Wednesday, March 28, 2007

Thinking Blogger Award ... Oh my!

Deirdre over at Writing Anam Cara, has honored me with a Thinking Blogger Award. I don't know what to say, except Thank You! This award comes from someone I greatly admire ... someone who I feel is a natural writer ... and one of the most honest voices I've heard. She tells it like it is, simply, openly and to the point. Here's to you Deirdre!!

Now I have the honor of giving awards to 5 bloggers who have consistantly made me think, consider and reconsider. It's a hard task. There are so many excellent blogs out there. I wish I had time to read them all. There are some blogs on this list that have already received this award from others, but they speak to my head, heart and soul and above all keep me using my brain. I'm greatful that they are out there!!

Visual-Voice - Susan got me thinking about starting my own blog after I met her at the National Cathedral in Washington where we were both attending an Insight Meditation workshop. Her spectacular photography and inspirational words speak of spirit and compassion. She asks big questions that have stopped me in my tracks.

Tongue In Cheek - Filled with whimsy, positive thoughts, beautiful words and images. When I feel low, I visit this blog. My attitude is quickly readjusted!!

Beyond The Fields We Know - Lovely images and inspirational words about the natural world and the simple things in life. Reading this blog is a wonderful way for me to start a day.

Paris Parfait - Tara has a wonderful worldly blog asking tough questions about world issues and politics. She joyfully shares her personal world in Paris and her fabulous antiques in beautifully presented photos.

Becca's Byline - Becca has already received this award several times. Her inspirational posts about writing keep me tapping the keys. Plus she's one compassionate lady!!

These bloggers can continue the meme by presenting awards to their five most thought provoking choices of blogs. Some already have.

The Thinking Blogger Award Rules:

If you were named above and choose to carry this meme forward, remember to tag only those bloggers who stimulate your cortex … or something like that.

Please make sure you pass the rules to the blogs you are tagging.

If, and only if, you have been tagged, write a post with links to 5 blogs that make you think.

Optional: Proudly display your 'Thinking Blogger Award' with a link to the post that you wrote (here is an alternative silver version if gold doesn't fit your blog).

Tuesday, March 27, 2007

Yellowstone ... Controversy?

Winter Landscape, Yellowstone Park, February, 2007

It seems my post of Adventures of a Wolf Watcher has drawn some fire. But that is what makes for interesting blogging. There is nothing like a good discussion. Whether we all agree or not is of little importance. The point is that we talk ... listen ... share our views. The older I get the more I appreciate how many differing views there are about just about everything.

In her posting of March 22, 2007, Watch Wolves Watch You, Skyblu launches an attack at two blogs, one of them mine (on the site go to "Don't Believe It's True? Click Here"). Skyblu's opinion of visitors to and the management of Yellowstone is scathing. Read it for yourself.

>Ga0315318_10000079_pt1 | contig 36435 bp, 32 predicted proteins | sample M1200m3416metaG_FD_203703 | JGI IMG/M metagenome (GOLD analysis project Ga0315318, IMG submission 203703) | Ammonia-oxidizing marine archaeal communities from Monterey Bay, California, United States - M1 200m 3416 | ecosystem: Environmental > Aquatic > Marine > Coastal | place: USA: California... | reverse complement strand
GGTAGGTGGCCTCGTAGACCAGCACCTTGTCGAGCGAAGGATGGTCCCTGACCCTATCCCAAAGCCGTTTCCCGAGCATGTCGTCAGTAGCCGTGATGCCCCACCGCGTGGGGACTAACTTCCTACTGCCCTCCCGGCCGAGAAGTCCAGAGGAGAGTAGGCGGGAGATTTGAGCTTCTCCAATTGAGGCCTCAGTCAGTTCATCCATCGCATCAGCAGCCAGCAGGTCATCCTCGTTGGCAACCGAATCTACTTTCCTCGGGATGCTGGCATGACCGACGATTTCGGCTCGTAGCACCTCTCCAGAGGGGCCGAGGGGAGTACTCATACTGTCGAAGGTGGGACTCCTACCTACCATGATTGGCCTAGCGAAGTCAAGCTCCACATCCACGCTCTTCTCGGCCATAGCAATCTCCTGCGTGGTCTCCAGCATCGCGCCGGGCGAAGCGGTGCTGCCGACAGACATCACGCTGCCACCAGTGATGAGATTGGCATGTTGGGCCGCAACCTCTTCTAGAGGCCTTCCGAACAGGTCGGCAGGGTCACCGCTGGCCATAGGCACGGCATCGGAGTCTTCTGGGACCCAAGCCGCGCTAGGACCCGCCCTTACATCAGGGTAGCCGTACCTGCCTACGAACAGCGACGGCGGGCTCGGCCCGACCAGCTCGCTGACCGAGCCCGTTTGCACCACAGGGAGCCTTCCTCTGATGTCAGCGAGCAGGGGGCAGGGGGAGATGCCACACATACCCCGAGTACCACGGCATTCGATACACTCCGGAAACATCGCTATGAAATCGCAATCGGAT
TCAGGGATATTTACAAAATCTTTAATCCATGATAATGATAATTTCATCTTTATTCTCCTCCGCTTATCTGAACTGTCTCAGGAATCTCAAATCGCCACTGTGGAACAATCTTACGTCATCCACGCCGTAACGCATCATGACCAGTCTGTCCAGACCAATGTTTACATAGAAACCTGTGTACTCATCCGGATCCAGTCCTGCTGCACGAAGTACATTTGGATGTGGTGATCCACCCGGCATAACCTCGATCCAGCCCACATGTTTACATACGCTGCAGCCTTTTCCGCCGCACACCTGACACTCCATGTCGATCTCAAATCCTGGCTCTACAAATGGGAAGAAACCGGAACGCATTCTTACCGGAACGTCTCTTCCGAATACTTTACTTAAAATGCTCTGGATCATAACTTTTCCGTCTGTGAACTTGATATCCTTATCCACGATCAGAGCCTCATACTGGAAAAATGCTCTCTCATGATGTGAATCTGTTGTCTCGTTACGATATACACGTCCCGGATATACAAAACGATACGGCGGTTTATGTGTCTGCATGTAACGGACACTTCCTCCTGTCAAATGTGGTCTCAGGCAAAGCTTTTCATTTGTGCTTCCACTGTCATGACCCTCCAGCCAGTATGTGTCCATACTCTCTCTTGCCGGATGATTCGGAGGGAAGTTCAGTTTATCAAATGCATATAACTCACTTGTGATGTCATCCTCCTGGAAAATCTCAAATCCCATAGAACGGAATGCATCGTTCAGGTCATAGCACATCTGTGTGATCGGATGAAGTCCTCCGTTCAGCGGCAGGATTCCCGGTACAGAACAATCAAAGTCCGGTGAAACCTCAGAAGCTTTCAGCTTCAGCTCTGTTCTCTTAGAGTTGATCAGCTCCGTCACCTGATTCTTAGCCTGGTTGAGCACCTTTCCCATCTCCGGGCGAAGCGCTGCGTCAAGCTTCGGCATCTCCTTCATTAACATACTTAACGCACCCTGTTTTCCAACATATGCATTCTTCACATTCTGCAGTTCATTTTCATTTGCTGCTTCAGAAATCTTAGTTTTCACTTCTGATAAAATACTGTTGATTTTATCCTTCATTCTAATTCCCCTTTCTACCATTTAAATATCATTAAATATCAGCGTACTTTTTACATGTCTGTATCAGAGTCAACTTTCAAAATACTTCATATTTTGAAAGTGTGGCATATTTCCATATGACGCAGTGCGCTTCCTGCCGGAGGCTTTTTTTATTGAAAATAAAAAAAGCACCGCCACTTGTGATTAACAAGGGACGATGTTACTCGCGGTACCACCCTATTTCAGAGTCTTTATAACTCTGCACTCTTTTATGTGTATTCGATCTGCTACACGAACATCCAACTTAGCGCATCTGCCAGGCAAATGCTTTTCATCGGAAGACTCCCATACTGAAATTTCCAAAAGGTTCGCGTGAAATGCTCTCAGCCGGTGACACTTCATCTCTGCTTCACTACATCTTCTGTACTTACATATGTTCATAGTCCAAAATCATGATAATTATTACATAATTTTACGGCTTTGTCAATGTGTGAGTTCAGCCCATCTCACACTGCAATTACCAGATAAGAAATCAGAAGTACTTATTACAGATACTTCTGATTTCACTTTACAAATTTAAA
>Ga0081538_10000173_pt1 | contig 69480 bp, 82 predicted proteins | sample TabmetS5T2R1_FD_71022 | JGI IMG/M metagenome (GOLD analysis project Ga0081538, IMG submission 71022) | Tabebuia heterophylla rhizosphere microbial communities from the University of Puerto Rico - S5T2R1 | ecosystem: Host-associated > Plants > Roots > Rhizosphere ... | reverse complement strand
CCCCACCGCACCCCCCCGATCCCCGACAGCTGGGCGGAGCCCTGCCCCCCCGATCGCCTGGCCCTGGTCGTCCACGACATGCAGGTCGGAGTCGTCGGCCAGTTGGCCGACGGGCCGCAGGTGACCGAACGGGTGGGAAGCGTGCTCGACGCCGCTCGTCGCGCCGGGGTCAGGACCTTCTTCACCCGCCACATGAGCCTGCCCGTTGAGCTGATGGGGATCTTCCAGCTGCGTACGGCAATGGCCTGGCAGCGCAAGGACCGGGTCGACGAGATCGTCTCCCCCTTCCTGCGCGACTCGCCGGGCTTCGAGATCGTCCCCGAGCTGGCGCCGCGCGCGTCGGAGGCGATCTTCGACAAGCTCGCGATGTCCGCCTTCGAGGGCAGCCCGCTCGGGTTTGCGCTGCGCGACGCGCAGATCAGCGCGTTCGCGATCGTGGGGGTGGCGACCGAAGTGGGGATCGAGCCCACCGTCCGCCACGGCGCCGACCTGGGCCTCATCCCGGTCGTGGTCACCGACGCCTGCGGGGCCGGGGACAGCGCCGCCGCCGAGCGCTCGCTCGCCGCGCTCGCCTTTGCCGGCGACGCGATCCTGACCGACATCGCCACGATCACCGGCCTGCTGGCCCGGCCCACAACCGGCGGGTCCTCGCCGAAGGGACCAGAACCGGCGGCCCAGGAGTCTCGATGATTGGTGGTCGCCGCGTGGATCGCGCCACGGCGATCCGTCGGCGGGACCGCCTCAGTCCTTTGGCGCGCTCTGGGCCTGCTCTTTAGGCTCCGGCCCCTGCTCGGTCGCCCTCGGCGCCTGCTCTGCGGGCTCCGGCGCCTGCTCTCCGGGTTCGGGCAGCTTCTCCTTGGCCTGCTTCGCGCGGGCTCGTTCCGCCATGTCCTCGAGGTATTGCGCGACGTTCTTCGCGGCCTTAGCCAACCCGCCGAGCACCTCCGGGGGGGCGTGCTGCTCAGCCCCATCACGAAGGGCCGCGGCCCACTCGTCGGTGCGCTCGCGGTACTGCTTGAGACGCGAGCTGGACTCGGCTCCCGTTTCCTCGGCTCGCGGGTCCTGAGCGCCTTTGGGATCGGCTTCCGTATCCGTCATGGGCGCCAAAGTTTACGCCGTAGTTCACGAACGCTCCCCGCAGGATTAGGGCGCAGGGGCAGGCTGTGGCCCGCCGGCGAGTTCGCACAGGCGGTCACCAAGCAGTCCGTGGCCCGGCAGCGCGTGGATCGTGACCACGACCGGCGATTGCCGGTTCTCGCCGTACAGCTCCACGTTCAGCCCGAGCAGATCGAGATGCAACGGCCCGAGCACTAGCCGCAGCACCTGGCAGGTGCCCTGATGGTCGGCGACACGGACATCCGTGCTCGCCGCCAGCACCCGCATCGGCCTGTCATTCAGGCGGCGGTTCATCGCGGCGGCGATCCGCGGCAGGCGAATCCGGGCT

Ranting can be good. Ranting can make you feel better. But what ranting doesn't do is make you think clearly and it often doesn't paint a sane picture of the ranter. Believe me, I know, I've been there!

Skyblu's frustration is evident and she probably wouldn't believe me, but I agree with much of what she has to say. Yellowstone National Park is NOT wilderness ... the wolves are "wild" but they are habituated to humans ... they are collared so that they can be tracked and studied ... the National Park Service charges an entrance fee to the park and there are "guides" that you pay who will find the wolves for you or just about any other animal, mineral or vegetable that you are interested in viewing.

My husband and I went on our trip arranged by Natural Habitat Adventures. The guides, qualified biologists, were great in every way ... respectful of the animals as well as the 10 other individuals in our group. We talked often of the reality of wilderness, living simply, living wild, what the government is doing to help or hinder the situation, what each of us can do to change the ways of this screwy world and how we can be agents of change. We did do some hiking off the road to see the wolves. Most of us in the group with the exception of one person, were well over the age of 40. One was 80+. We did not harass the animals, throw our trash out the van windows or behave poorly in any other way.

Yes, I hated the snowmobiles and noise they create, even the "quieter" ones allowed within the park. I hate that the wolves are collared. I hate that the wolves were eradicated from the park in the first place and I hate that we, human beings, with our big brains have the hutzpah to think we can reintroduce wolves back into the area and expect them to be wild, when all we do is manage, manage, manage. But personally, I don't know a better way and I was there to see for myself what we have done.

I chose to go on this trip because I had never seen Yellowstone, and yes, I LOVE NATURE! I am a naturalist and have been a guide at the Ivy Creek Natural Area in Charlottesville, Virginia, where I ushered small groups of school children and adults through the area to show them what "wilderness" is all about in this neck of woods, on the East Coast of America, where urban growth is off the charts and isn't seeing a slowdown. The "Board of Supervisors" here in Albemarle County seems to approve, almost weekly, one more subdivision of 5oo homes. We don't have enough water for the people who already live here. There are big plans to expand one of the reservoirs and pipe water from it into another ... but it's years in the making and no one actually knows how well that will really work and whether it will be enough for the population by the time it is finally in use.